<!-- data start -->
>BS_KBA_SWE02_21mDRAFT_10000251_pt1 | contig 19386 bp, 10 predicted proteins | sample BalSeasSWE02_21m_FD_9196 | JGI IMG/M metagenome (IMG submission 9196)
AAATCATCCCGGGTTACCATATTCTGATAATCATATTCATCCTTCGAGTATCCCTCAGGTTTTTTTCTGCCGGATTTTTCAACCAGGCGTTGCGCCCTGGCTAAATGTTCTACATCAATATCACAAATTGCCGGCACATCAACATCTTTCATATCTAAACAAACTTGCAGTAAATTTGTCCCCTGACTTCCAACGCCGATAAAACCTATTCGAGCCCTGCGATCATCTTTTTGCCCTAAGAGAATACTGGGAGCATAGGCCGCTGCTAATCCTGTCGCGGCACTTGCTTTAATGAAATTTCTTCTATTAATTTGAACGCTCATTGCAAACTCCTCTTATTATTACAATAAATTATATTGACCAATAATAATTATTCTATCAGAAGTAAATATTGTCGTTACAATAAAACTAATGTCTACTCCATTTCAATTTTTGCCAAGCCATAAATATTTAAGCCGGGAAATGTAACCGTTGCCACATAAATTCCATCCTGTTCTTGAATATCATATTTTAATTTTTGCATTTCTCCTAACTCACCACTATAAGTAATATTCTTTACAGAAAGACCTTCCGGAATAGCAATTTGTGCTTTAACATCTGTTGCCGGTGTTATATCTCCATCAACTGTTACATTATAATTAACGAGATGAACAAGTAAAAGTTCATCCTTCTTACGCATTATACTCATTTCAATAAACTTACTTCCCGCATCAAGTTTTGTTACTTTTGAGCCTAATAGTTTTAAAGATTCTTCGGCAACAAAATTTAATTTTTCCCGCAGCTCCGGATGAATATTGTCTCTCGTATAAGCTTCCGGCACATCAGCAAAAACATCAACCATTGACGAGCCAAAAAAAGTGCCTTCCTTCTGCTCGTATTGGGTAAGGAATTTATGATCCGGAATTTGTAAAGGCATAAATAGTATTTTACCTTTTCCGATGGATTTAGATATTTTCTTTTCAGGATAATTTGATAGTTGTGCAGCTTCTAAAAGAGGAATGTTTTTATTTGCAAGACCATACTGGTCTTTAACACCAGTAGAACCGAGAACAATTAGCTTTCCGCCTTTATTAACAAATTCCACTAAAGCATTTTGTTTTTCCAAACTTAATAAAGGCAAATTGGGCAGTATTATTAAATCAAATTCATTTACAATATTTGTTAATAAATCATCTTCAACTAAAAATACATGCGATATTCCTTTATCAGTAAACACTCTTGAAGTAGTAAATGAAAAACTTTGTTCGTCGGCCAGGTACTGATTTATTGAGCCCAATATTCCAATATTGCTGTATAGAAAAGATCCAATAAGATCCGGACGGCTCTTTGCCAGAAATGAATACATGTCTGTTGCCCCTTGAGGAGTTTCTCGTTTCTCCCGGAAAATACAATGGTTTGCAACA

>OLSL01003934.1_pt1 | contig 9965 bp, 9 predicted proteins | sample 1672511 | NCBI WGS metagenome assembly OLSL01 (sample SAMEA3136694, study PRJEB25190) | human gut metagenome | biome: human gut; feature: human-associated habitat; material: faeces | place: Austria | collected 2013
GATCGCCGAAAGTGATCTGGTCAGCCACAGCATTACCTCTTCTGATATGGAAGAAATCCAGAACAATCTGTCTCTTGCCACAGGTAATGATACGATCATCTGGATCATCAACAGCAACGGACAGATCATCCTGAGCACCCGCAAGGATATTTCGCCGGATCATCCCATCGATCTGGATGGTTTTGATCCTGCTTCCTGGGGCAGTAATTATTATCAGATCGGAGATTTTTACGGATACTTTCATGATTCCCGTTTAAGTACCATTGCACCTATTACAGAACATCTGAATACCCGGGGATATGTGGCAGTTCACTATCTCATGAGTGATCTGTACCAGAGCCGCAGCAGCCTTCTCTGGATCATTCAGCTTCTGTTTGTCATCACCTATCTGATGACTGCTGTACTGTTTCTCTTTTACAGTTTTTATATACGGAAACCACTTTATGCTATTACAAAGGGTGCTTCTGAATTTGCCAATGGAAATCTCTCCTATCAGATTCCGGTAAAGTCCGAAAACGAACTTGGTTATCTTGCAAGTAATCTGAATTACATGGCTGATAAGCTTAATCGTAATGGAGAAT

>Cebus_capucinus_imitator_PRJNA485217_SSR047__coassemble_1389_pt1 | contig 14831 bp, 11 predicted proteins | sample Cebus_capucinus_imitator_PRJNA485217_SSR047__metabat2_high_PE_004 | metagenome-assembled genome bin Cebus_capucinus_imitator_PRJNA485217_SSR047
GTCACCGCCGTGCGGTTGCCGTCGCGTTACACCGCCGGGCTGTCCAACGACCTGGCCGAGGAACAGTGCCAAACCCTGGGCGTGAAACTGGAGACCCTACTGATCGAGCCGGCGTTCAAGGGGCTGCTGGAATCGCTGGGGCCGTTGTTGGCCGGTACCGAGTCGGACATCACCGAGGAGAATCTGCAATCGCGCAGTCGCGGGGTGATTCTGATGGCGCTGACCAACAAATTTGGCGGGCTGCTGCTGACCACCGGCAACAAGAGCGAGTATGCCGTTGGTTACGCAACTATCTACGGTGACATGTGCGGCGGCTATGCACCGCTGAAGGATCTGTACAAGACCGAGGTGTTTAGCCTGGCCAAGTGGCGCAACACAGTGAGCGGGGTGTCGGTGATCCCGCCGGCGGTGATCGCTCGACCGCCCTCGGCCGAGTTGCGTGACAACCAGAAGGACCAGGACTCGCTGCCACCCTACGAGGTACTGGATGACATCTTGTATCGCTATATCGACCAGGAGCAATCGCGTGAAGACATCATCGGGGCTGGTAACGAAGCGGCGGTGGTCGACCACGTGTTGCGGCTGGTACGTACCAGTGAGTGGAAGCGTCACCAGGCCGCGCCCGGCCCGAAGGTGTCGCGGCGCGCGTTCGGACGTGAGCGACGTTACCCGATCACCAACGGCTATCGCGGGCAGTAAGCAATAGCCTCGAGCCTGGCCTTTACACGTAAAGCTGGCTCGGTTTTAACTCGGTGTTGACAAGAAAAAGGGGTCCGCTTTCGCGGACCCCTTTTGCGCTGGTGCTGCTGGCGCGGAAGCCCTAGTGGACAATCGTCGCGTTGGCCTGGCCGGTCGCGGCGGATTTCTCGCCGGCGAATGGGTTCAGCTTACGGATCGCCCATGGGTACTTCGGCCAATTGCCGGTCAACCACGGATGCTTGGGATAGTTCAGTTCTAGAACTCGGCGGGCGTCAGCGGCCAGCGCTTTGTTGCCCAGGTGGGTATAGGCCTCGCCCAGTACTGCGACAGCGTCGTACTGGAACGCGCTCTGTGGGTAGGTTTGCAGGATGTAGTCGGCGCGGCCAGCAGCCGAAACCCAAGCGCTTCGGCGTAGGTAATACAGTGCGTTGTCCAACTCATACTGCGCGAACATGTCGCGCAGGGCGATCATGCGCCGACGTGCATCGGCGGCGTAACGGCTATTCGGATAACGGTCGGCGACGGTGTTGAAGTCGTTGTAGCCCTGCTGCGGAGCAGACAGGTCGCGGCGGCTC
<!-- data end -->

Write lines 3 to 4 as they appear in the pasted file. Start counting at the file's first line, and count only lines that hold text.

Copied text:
>OLSL01003934.1_pt1 | contig 9965 bp, 9 predicted proteins | sample 1672511 | NCBI WGS metagenome assembly OLSL01 (sample SAMEA3136694, study PRJEB25190) | human gut metagenome | biome: human gut; feature: human-associated habitat; material: faeces | place: Austria | collected 2013
GATCGCCGAAAGTGATCTGGTCAGCCACAGCATTACCTCTTCTGATATGGAAGAAATCCAGAACAATCTGTCTCTTGCCACAGGTAATGATACGATCATCTGGATCATCAACAGCAACGGACAGATCATCCTGAGCACCCGCAAGGATATTTCGCCGGATCATCCCATCGATCTGGATGGTTTTGATCCTGCTTCCTGGGGCAGTAATTATTATCAGATCGGAGATTTTTACGGATACTTTCATGATTCCCGTTTAAGTACCATTGCACCTATTACAGAACATCTGAATACCCGGGGATATGTGGCAGTTCACTATCTCATGAGTGATCTGTACCAGAGCCGCAGCAGCCTTCTCTGGATCATTCAGCTTCTGTTTGTCATCACCTATCTGATGACTGCTGTACTGTTTCTCTTTTACAGTTTTTATATACGGAAACCACTTTATGCTATTACAAAGGGTGCTTCTGAATTTGCCAATGGAAATCTCTCCTATCAGATTCCGGTAAAGTCCGAAAACGAACTTGGTTATCTTGCAAGTAATCTGAATTACATGGCTGATAAGCTTAATCGTAATGGAGAAT